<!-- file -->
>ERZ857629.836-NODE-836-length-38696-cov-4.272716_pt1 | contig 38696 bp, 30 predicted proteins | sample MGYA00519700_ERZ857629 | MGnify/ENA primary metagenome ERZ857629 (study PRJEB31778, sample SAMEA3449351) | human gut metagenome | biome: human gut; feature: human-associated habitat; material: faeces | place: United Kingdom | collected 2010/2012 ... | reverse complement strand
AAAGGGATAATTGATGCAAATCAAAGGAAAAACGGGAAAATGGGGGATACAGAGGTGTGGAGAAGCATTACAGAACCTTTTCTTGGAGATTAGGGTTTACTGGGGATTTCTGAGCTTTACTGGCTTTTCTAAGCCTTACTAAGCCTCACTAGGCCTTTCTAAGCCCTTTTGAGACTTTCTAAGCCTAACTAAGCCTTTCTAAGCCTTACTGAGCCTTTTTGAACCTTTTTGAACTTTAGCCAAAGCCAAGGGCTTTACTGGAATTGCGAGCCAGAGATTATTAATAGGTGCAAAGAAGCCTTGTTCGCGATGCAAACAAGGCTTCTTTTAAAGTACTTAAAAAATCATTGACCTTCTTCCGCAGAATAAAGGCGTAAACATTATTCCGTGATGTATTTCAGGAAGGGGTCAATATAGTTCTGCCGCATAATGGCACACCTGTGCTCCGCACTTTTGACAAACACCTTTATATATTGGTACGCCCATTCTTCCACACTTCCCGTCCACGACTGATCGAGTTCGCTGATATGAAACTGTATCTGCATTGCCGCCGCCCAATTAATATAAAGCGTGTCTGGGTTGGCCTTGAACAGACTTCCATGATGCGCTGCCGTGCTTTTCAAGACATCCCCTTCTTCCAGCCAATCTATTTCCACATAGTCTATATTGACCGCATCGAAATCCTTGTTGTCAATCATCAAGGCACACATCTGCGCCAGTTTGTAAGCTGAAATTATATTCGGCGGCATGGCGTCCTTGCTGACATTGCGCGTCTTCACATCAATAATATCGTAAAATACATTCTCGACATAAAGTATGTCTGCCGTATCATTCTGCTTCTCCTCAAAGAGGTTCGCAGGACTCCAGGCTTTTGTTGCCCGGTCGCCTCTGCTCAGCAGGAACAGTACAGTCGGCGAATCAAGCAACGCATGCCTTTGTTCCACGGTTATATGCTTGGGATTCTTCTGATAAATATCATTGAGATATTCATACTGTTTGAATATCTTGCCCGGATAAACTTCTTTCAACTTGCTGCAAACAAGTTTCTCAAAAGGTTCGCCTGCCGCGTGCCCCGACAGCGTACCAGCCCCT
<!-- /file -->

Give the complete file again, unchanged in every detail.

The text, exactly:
>ERZ857629.836-NODE-836-length-38696-cov-4.272716_pt1 | contig 38696 bp, 30 predicted proteins | sample MGYA00519700_ERZ857629 | MGnify/ENA primary metagenome ERZ857629 (study PRJEB31778, sample SAMEA3449351) | human gut metagenome | biome: human gut; feature: human-associated habitat; material: faeces | place: United Kingdom | collected 2010/2012 ... | reverse complement strand
AAAGGGATAATTGATGCAAATCAAAGGAAAAACGGGAAAATGGGGGATACAGAGGTGTGGAGAAGCATTACAGAACCTTTTCTTGGAGATTAGGGTTTACTGGGGATTTCTGAGCTTTACTGGCTTTTCTAAGCCTTACTAAGCCTCACTAGGCCTTTCTAAGCCCTTTTGAGACTTTCTAAGCCTAACTAAGCCTTTCTAAGCCTTACTGAGCCTTTTTGAACCTTTTTGAACTTTAGCCAAAGCCAAGGGCTTTACTGGAATTGCGAGCCAGAGATTATTAATAGGTGCAAAGAAGCCTTGTTCGCGATGCAAACAAGGCTTCTTTTAAAGTACTTAAAAAATCATTGACCTTCTTCCGCAGAATAAAGGCGTAAACATTATTCCGTGATGTATTTCAGGAAGGGGTCAATATAGTTCTGCCGCATAATGGCACACCTGTGCTCCGCACTTTTGACAAACACCTTTATATATTGGTACGCCCATTCTTCCACACTTCCCGTCCACGACTGATCGAGTTCGCTGATATGAAACTGTATCTGCATTGCCGCCGCCCAATTAATATAAAGCGTGTCTGGGTTGGCCTTGAACAGACTTCCATGATGCGCTGCCGTGCTTTTCAAGACATCCCCTTCTTCCAGCCAATCTATTTCCACATAGTCTATATTGACCGCATCGAAATCCTTGTTGTCAATCATCAAGGCACACATCTGCGCCAGTTTGTAAGCTGAAATTATATTCGGCGGCATGGCGTCCTTGCTGACATTGCGCGTCTTCACATCAATAATATCGTAAAATACATTCTCGACATAAAGTATGTCTGCCGTATCATTCTGCTTCTCCTCAAAGAGGTTCGCAGGACTCCAGGCTTTTGTTGCCCGGTCGCCTCTGCTCAGCAGGAACAGTACAGTCGGCGAATCAAGCAACGCATGCCTTTGTTCCACGGTTATATGCTTGGGATTCTTCTGATAAATATCATTGAGATATTCATACTGTTTGAATATCTTGCCCGGATAAACTTCTTTCAACTTGCTGCAAACAAGTTTCTCAAAAGGTTCGCCTGCCGCGTGCCCCGACAGCGTACCAGCCCCT